By the 1950s, Hambardzumyan had already become one of the founders of theoretical astrophysics. He made several important contributions to science throughout his career, such as quantum field theory, the idea of active galactic nuclei, stellar evolution, and many others.
The astrophysical observatory of Byurakan
A member of the Communist Party since 1940, the astronomer was a member of the Central Committee of the Armenian party and a delegate to the Soviet Supreme of the USSR for almost fifty years. In 1989 he was elected to the USSR Congress of the People’s Deputies, which existed between 1989 and 1991. In September 1990, together with several Armenian intellectuals, he was on a hunger strike for two weeks to support the claims in the Karabagh movement.
A worldwide known personality of science, Hambardzumyan was also deeply attached to his national roots. In the last years of his life, he wrote as a testament of sorts (August 29, 1994):
“My will to the following generations, to my grandchildren and great grandchildren, is to master the Armenian language. Everyone has to make his/her duty to study the Armenian language and be proficient in it. We don’t transmit blood to the generations, but ideas, and the most valuable among those ideas is the Armenian language for me. Each generation has the obligation of teaching the Armenian language to the next one.”
Hambardzumyan passed away on August 12, 1996, in Byurakan and is buried next to the Grand Telescope Tower. The astronomic observatory has been named after him, as was an asteroid discovered in 1972.
Victor Hambardzumyan is featured on the 100 dram bill of the Republic of Armenia
Saturday, September 7, 2013
He was born on September 29, 348, and was the son of another important Catholicos, Nerses the Great (353-373); his mother belonged to the Mamikonian family. The first Catholicoi were all descendants of St. Gregory the Illuminator. Some of the Catholicoi had been married and had children before consecrating to religious life; their wives would leave world life afterwards and become nuns.
The future head of the Church was educated in schools in Caesarea, Alexandria, and Constantinople. He knew Greek, Syriac, and Persian. He was elected Catholicos in 387 and worked actively with king Khosrov IV to restore the unity of Greater Armenia, which had divided between the Persian and Byzantine empires in the same year. After the dethronement and exile of Khosrov III (388) by the Persian king, Sahak I was also deprived of the patriarchal throne in 389. The efforts of the next king, Vramshapuh (388-414), who was Khosrov’s brother, made it possible to restore the Catholicos in his position.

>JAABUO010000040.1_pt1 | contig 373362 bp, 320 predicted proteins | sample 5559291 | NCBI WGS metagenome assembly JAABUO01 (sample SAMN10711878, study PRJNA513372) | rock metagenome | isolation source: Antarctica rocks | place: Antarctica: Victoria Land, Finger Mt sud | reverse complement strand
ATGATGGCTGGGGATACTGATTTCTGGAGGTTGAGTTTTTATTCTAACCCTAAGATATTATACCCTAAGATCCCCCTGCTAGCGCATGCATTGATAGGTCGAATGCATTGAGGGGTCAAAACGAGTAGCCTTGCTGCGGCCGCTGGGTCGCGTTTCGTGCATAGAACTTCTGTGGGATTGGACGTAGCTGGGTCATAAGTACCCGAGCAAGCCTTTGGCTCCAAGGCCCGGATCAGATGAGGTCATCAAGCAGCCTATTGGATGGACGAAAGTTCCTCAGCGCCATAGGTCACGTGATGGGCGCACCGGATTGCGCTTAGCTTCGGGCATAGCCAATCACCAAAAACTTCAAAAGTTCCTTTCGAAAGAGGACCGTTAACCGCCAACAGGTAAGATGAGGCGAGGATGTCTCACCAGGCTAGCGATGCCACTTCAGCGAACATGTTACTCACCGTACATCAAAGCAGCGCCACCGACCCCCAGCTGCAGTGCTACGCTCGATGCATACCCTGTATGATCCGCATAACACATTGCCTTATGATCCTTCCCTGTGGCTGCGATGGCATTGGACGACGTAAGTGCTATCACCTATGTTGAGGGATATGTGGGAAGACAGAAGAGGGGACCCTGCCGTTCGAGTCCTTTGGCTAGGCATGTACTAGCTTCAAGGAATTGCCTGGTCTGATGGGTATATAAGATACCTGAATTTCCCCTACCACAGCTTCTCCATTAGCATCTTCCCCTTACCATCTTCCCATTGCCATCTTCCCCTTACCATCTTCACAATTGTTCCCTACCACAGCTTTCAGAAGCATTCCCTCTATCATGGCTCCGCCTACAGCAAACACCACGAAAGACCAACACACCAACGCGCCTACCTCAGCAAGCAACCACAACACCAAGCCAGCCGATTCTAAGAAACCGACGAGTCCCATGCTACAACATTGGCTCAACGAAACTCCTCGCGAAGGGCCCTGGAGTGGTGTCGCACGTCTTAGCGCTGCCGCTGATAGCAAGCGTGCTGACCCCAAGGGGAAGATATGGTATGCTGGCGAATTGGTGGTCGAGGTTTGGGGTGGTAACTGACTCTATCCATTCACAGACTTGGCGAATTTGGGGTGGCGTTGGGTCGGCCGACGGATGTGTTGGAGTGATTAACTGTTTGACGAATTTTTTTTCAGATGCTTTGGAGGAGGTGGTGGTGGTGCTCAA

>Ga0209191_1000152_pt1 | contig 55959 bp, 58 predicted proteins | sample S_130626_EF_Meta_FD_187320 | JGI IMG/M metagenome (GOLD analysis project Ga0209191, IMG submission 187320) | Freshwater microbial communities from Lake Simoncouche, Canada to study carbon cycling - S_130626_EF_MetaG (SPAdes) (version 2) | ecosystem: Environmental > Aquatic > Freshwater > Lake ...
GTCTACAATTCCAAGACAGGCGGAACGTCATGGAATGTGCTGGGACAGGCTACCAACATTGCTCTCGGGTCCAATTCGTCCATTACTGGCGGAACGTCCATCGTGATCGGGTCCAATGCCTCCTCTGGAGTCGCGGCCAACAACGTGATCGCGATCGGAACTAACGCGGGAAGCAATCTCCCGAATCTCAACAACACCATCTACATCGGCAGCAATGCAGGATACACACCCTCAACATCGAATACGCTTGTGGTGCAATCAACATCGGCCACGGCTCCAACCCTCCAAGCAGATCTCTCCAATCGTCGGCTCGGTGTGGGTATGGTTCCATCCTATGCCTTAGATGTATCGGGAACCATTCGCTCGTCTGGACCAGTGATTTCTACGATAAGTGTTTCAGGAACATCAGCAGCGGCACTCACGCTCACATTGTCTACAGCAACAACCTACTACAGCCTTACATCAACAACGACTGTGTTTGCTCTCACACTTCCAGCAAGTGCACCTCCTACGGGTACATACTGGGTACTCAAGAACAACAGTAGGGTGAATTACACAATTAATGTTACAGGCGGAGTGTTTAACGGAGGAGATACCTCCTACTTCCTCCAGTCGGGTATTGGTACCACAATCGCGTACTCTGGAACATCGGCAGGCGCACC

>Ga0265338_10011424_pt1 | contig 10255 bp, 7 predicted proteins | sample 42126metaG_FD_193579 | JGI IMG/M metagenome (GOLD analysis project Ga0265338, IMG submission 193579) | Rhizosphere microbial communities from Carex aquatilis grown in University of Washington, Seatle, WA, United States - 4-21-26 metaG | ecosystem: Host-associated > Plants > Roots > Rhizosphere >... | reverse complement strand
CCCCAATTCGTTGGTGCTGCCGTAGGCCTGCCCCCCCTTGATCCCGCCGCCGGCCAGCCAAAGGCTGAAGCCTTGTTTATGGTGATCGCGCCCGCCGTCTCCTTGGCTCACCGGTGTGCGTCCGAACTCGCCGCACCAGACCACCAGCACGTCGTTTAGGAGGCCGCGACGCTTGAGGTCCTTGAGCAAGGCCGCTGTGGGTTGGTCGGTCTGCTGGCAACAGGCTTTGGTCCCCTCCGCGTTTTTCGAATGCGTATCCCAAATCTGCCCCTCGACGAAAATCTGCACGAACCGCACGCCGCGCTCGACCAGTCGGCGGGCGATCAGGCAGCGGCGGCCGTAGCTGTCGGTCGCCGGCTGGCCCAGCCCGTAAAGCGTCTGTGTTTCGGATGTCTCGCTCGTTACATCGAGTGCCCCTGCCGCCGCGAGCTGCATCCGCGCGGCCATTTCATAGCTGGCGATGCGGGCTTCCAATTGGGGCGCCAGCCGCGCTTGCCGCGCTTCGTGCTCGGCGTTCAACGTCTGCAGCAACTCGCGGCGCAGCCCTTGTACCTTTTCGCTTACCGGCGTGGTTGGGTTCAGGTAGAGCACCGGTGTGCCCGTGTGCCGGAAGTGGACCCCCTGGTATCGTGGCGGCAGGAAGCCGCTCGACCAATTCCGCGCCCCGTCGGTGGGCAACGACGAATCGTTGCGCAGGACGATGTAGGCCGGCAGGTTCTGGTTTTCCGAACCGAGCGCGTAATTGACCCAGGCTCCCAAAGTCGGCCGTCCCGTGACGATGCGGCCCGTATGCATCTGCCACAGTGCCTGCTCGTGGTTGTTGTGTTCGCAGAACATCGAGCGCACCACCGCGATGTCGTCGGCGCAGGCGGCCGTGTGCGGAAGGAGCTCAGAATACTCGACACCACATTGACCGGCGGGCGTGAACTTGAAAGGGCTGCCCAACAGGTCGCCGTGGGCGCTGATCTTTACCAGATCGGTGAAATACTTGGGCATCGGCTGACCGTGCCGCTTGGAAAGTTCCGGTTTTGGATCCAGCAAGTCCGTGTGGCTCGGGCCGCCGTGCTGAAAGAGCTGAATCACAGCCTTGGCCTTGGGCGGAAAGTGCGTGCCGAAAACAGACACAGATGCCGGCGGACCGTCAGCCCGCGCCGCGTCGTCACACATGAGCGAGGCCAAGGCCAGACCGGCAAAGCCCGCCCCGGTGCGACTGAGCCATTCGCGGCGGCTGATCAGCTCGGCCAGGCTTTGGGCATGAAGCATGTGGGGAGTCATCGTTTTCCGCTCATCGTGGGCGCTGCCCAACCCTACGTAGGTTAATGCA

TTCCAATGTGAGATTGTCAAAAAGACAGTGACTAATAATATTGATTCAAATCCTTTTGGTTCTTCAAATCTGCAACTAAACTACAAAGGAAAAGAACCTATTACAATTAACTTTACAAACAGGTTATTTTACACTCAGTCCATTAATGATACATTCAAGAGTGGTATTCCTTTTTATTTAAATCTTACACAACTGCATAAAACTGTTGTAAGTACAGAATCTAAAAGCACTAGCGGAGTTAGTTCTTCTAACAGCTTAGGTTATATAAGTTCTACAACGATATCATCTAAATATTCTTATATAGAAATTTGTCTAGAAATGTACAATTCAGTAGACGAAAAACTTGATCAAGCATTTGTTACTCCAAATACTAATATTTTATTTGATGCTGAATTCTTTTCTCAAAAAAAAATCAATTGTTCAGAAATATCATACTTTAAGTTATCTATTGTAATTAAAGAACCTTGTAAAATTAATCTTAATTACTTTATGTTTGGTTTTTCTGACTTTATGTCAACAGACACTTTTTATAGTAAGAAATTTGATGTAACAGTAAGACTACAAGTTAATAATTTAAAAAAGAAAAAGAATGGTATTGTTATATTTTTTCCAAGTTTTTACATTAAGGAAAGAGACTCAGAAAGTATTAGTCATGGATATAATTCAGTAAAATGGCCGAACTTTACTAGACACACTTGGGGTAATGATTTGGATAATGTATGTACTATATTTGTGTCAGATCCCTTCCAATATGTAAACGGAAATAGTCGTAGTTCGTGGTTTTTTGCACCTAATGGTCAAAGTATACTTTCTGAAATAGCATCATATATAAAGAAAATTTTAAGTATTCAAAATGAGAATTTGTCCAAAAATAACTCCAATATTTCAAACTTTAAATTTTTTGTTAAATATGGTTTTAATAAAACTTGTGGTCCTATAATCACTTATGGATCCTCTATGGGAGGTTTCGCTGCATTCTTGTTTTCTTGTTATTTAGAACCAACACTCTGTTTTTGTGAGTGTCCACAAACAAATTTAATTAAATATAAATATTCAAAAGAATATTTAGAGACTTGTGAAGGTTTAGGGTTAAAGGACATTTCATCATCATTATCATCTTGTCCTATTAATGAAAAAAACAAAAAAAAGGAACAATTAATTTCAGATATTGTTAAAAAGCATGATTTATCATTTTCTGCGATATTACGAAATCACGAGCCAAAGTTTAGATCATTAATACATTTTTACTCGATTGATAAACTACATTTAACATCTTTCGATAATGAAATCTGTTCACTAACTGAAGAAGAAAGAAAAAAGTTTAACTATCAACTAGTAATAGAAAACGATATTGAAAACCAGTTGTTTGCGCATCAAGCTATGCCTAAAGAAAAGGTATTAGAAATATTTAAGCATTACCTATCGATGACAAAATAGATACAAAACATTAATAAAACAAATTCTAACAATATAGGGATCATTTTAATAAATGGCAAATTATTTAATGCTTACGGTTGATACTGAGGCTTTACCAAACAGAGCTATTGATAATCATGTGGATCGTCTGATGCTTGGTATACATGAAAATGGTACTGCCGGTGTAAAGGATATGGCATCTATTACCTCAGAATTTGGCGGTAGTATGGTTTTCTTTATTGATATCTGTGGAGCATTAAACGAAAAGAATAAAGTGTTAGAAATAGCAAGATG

Sahak Partev had a fundamental role, together with Vramshapuh, in supporting the work of St. Mesrop Mashtots that led to the invention of the Armenian alphabet at the beginning of the fifth century, as well as to the creation of a school network to teach the new alphabet and the cultural work that created the Golden Age of Armenian literature in that century.
Historian Ghazar Parpetsi wrote that Mesrop Mashtots and the other translators, whenever needed to make any phonetic comparisons between the Armenian and Greek languages, took their questions to Sahak I, because he had received a classical education and had a comprehensive knowledge of phonetics and rhetorical commentary, and was also well versed in philosophy.
Sahak I worked to arrange and organize the Armenian calendar of religious festivities. He wrote many rules related to the ecclesiastic and secular classes, the officials, marriage, and other issues. He composed various liturgical hymns and prayers, and he played a significant role in the translation of the Bible, which was completed in 435.
The Catholicos wrote polemical letters against various sects, as well as letters to the Byzantine emperor Thedosius II, the Patriarch Proclus of Constantinople, bishops, and a Byzantine governor. In these letters, the Catholicos, together with Mashtots, presented the orthodox position of the Armenian Church after the Ecumenical Council of Ephesus (431). The letter to Proclus, in particular, was read at the Council of Constantinople (553), after the letter of Cyril of Alexandria, as proof of orthodoxy.
Sahak Partev passed away on September 7, 439, in the village of Pelrots, in the province of Bagrevant, and was buried in the city of Ashtishat, in the region of Taron. With his death the line of St. Gregory the Illuminator came to an end.
The Armenian Church remembers Sahak Partev’s memory twice a year. The first on the Saturday eight days before the Great Carnival (Barekentan), between January 24 and February 28, and the second on the Thursday following the fourth Sunday of Pentecost (between June 1 and July 16), when he is remembered along with Mesrop Mashtots as the Holy Translators.